And out of curiosity, has FSI actually said that they would build a 30,000 seat stadium without SDSU involvement?

    Molly Cook
    Molly Cook

    I'm confused.  If Soccer City won't cost taxpayers a dime - as Mr. Pattinson claims in his opening paragraph, what are we voting for on the proposed ballot measure?

    Robert Cohen
    Robert Cohen subscriber

    @Molly Cook The public is required to vote on a Citizen's Initiative if enough signatures are gathered by the proponents of the Initiative.  FS Investors was able to do that, so it's up to the council to either approve the measure "as is", or put it up for a vote.  The claim of no taxes, which may or may not be true, is irrelevant when it comes to these initiatives.  Get enough signatures, you get on the ballot.

    Molly Cook
    Molly Cook

    @Robert Cohen @Molly Cook  thanks...I find SD politics more confusing than those in any other place I've lived.  I'm learning and paying attention, but the layers upon layers and old/new money intrigues here boggle the mind...

    Robert Cohen
    Robert Cohen subscriber

    @Molly Cook @Robert Cohen It can be a strange place at times.  A while back I read this book called "Paradise Plundered; Fiscal Crisis and Governance Failures in San Diego".   The authors are Steven P. Erie, Vladimir Kogan and Scott A. MacKenzie.  I don't know these gentlemen personally.  I just picked up the book one day and found it an easy and informative read.  You may want to give it a shot too.

    Molly Cook
    Molly Cook

    @Robert Cohen @Molly Cook 


    Thanks, Robert.  "Under the Perfect Sun" was also recommended to me.  I have both these now on my list.  Meanwhile, it's a great place to live and I mean that!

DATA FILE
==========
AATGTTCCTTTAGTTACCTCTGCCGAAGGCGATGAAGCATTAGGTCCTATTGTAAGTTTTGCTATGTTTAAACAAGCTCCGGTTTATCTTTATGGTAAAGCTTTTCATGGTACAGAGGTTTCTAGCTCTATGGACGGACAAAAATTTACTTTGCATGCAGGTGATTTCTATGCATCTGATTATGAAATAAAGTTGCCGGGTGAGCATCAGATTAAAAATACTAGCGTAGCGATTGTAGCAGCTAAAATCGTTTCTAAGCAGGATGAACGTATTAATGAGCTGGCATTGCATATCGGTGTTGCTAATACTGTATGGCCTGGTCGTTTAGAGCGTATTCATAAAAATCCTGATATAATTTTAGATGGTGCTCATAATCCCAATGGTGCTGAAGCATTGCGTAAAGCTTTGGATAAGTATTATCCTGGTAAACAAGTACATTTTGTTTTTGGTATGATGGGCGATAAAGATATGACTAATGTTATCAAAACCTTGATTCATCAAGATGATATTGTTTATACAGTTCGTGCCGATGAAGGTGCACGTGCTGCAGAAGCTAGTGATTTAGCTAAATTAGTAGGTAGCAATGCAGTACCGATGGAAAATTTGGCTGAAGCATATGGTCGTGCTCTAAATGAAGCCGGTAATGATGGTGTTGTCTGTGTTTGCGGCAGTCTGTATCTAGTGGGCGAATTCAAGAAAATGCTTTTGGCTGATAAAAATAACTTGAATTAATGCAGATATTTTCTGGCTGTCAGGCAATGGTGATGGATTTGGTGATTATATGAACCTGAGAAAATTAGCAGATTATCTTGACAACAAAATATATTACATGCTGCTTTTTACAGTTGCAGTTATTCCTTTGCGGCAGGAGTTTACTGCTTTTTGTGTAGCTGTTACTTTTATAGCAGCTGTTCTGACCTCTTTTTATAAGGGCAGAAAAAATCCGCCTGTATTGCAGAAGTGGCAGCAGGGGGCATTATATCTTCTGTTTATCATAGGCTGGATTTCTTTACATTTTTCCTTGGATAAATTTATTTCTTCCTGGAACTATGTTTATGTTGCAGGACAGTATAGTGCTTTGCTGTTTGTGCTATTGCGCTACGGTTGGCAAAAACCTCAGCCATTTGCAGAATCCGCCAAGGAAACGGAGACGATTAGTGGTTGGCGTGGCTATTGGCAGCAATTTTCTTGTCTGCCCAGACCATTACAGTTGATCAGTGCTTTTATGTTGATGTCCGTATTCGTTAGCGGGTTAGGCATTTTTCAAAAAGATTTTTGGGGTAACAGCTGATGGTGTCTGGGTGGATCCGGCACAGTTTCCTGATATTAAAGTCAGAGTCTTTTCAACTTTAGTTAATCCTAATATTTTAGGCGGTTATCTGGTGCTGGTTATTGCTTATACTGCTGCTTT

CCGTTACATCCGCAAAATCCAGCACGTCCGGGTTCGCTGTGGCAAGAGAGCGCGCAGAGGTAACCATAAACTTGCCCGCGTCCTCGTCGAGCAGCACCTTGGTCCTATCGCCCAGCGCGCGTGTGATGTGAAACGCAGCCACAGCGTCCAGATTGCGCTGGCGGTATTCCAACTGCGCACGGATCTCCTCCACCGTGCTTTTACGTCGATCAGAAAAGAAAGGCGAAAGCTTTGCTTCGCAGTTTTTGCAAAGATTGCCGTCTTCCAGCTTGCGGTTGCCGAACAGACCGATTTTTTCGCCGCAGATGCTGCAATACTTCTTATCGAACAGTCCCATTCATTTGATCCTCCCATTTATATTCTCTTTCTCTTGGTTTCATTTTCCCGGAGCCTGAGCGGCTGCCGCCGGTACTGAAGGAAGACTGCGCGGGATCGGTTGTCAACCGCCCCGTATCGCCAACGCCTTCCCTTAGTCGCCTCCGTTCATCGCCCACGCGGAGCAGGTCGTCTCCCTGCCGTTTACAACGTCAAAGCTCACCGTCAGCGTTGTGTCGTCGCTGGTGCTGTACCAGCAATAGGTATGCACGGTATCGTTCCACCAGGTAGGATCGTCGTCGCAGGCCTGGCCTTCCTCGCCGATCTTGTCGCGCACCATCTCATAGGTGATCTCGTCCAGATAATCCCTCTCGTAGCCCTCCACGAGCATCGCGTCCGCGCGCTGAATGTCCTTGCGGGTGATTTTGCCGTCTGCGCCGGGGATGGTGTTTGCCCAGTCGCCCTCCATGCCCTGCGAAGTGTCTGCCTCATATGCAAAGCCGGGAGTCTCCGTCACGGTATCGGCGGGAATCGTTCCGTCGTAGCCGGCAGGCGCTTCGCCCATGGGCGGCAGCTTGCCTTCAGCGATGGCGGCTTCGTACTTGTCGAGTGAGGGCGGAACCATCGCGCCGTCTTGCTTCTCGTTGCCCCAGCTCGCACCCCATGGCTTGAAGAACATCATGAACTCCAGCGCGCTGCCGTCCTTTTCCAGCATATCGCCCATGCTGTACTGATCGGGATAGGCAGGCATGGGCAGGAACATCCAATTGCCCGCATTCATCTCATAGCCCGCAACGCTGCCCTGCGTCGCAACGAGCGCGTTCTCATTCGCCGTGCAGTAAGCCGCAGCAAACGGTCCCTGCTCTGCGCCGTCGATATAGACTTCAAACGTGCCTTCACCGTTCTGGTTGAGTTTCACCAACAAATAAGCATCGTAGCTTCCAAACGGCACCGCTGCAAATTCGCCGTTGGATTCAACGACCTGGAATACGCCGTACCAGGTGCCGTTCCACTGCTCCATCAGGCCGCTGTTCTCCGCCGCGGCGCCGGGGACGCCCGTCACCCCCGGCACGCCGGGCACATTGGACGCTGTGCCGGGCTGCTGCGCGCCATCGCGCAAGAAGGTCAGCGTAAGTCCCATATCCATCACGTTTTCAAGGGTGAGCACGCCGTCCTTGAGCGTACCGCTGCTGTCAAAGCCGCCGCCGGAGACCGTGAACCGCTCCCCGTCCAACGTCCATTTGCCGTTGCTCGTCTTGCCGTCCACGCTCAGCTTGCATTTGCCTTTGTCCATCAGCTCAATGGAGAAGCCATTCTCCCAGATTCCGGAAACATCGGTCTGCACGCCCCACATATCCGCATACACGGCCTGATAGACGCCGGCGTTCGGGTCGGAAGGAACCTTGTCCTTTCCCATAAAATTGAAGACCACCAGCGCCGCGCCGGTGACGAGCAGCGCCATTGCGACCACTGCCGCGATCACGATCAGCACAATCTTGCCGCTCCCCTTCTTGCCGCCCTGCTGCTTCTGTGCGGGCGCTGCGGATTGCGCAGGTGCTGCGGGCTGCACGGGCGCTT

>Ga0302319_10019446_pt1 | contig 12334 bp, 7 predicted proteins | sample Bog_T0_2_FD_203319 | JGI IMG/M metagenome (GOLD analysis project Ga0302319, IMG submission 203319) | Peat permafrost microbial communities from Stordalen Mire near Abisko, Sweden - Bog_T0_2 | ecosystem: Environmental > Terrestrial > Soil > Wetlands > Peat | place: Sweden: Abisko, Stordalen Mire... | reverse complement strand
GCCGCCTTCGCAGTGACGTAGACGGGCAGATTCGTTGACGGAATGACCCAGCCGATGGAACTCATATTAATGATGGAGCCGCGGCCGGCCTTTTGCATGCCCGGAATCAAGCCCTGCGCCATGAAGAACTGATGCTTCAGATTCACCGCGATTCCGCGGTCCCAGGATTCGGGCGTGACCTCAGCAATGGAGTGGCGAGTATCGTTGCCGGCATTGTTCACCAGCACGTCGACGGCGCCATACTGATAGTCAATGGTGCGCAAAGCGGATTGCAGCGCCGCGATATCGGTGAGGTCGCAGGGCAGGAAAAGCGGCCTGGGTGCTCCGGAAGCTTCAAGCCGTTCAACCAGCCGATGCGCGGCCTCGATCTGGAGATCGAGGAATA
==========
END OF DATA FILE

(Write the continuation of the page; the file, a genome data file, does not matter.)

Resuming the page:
Jeremy Hansen
    Jeremy Hansen

    @Robert Cohen @Molly Cook Actually I think the requirement is that City Council must approve it or put it to a vote, the vote isn't the only option. FS Investors initially was going for the "approve it" path, but the criticism was "it should be voted on", so they were ok with that, to prove the public support, but they need it this year. The same critics who said "don't approve, vote" then changed course to "don't vote this year", because that benefits their interests. Consider that measure "C" last year had 300,000 voters (total votes, yes+no), the fact that over 112,000 resident voters signed the petition in under two weeks is fairly amazing. It shows a lot of support. But, that was when SDSU was "on-board" with the plan, so some will argue that the support wouldn't be as strong now. From the people I know, it didn't change their opinion at all..


    For me, the one thing I've learned, being here all my life, is that everything here takes forever. Even after approval, things get hung up for years in litigation and overrun costs because of it. It's quite ironic, the people who sue claim to be doing it in the name of the public, and in the end the public has been on the hook for all the extra cost overruns because of the delays from litigation (thanks a lot, stop trying to do things in my name, eh?) If this doesn't move forward, the city will be missing out on hundreds of millions of dollars while the land sits there for years, and when it does get developed the density will be much higher to justify the development due to the much higher costs (which happens simply from time passing). So doing nothing is politically easy but very, very expensive.

    David Crossley
    David Crossley subscriber

    @Jeremy Hansen @Robert Cohen @Molly Cook  --That's a nice story.  It really is.  There is no reason why the election can't be held when it should be, and that is November of 2018.  The deadline FSI and MLS have created for an expansion franchise in San Diego is artificial, as MLS is only adding teams 25 and 26 this year, and teams 27 and 28 will be announced sometime next year.  And there really is no hurry--witness the expansion fiasco in Miami that has gone on for 3 years, with no team or stadium in sight.

    Robert Cohen
    Robert Cohen subscriber

    You are correct that after the required amount of signatures the city council must either approve the project outright or put it on the ballot. You are also correct that FS Investors initially wanted immediate council approval but when MLS delayed the decision on expansion date to post November, FS Investors shifted to supporting a public vote, thinking that the vote would be held in 2017.